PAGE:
Education Policy: Research: Historical Overview: Bush, GHW:

Federal Education Policy and the States, 1945-2009

The George H.W. Bush Years: From Desegregation to Racial Imbalance

While the focus on standards and school finance was developing, learning standards and changes were making an impact on school desegregation, special education, and the education of students whose native language is other than English. As state courts exhibited more support for school-finance redistribution claims, federal courts were backing away from school desegregation orders, allowing many urban districts to return to "neighborhood school" or "freedom-of-choice" plans, which tend to result in racially imbalanced enrollments. After the U.S. Supreme Court's 1974 decision in Milliken v. Bradley limited desegregation efforts to the boundaries of a municipality, urban schools filled with greater and greater concentrations of minorities, and busing orders had less and less effect on the overall racial composition of any given school (simply because there were fewer white students to enroll in the cities' predominantly minority schools). By the 1990s, federal courts had begun to respond to this situation by releasing schools from what the judges considered "ineffectual" busing plans.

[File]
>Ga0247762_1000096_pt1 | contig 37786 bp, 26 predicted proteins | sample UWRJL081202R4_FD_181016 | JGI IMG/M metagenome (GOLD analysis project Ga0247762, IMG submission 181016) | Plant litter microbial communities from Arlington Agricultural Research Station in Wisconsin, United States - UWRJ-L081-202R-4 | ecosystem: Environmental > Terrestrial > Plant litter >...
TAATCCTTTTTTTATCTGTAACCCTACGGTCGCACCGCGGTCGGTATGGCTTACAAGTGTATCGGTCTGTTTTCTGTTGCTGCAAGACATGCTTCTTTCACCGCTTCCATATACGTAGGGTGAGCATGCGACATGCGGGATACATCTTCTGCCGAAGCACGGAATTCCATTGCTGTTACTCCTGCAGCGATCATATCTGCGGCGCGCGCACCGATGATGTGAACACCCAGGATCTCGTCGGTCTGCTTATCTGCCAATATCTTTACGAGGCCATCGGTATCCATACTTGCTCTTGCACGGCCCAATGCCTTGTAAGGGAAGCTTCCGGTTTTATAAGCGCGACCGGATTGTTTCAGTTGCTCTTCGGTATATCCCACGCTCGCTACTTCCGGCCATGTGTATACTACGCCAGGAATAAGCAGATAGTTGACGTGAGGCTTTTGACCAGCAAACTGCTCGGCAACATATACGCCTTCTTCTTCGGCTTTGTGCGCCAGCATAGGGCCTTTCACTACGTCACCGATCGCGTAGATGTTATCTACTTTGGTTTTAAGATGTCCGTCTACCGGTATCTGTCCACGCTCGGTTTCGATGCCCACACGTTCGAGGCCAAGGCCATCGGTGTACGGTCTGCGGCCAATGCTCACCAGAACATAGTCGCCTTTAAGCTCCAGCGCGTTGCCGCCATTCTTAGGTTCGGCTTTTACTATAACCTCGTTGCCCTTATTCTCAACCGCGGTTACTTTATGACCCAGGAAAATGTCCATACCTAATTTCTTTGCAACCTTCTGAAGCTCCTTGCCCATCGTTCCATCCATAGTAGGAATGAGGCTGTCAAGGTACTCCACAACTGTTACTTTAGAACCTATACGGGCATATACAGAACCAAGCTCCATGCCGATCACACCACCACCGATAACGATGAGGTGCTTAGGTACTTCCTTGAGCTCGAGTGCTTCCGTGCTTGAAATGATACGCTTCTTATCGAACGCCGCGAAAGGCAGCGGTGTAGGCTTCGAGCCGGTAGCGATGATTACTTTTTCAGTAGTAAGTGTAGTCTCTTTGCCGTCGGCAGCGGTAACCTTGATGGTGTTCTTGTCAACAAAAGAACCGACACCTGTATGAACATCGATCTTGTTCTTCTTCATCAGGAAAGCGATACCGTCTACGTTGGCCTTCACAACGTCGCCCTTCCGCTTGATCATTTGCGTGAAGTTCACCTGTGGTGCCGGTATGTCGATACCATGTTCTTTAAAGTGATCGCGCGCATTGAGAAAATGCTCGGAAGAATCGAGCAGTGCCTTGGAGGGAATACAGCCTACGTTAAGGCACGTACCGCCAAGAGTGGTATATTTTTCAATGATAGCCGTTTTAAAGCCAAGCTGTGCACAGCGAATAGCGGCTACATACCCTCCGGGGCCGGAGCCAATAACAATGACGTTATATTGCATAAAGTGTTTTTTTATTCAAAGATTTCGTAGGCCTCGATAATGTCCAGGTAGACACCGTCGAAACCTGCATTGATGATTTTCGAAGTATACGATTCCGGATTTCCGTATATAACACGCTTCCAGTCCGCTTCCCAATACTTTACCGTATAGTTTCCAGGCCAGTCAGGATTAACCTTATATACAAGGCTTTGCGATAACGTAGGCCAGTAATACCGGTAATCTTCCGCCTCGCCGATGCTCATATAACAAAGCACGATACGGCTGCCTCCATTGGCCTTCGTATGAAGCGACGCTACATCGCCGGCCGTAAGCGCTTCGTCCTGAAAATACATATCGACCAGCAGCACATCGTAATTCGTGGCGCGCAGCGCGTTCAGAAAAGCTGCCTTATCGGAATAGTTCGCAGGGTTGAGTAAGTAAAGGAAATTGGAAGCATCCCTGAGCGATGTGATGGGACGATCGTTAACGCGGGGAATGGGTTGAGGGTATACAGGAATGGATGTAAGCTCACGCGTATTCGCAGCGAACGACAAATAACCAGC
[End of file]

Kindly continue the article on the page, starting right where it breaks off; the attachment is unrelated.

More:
As Jack Jennings noted, "The dissolution of federal court orders requiring the busing of schoolchildren to achieve integration will in all likelihood lead to further racial isolation." The end of race-based school assignments and the expansion of school choice plans further indicated that racial integration no longer lay at the center of judgments of "educational equality" or "educational adequacy" in the public schools. Increasingly, policymakers turned their attention to improving the quality of education by improving instructional programs within racially imbalanced schools-an emphasis resembling the approach that had guided the early implementation of the ESEA in the mid-1960s. This emphasis on improving instructional programs applied not only to inner-city schools with majority black enrollments but also to urban schools with majority Hispanic enrollments. As Jennings noted, "Children of Hispanic origin are also becoming increasingly concentrated in schools with children who share their ethnic background, and Hispanic children are fast becoming the largest minority group in American schools."

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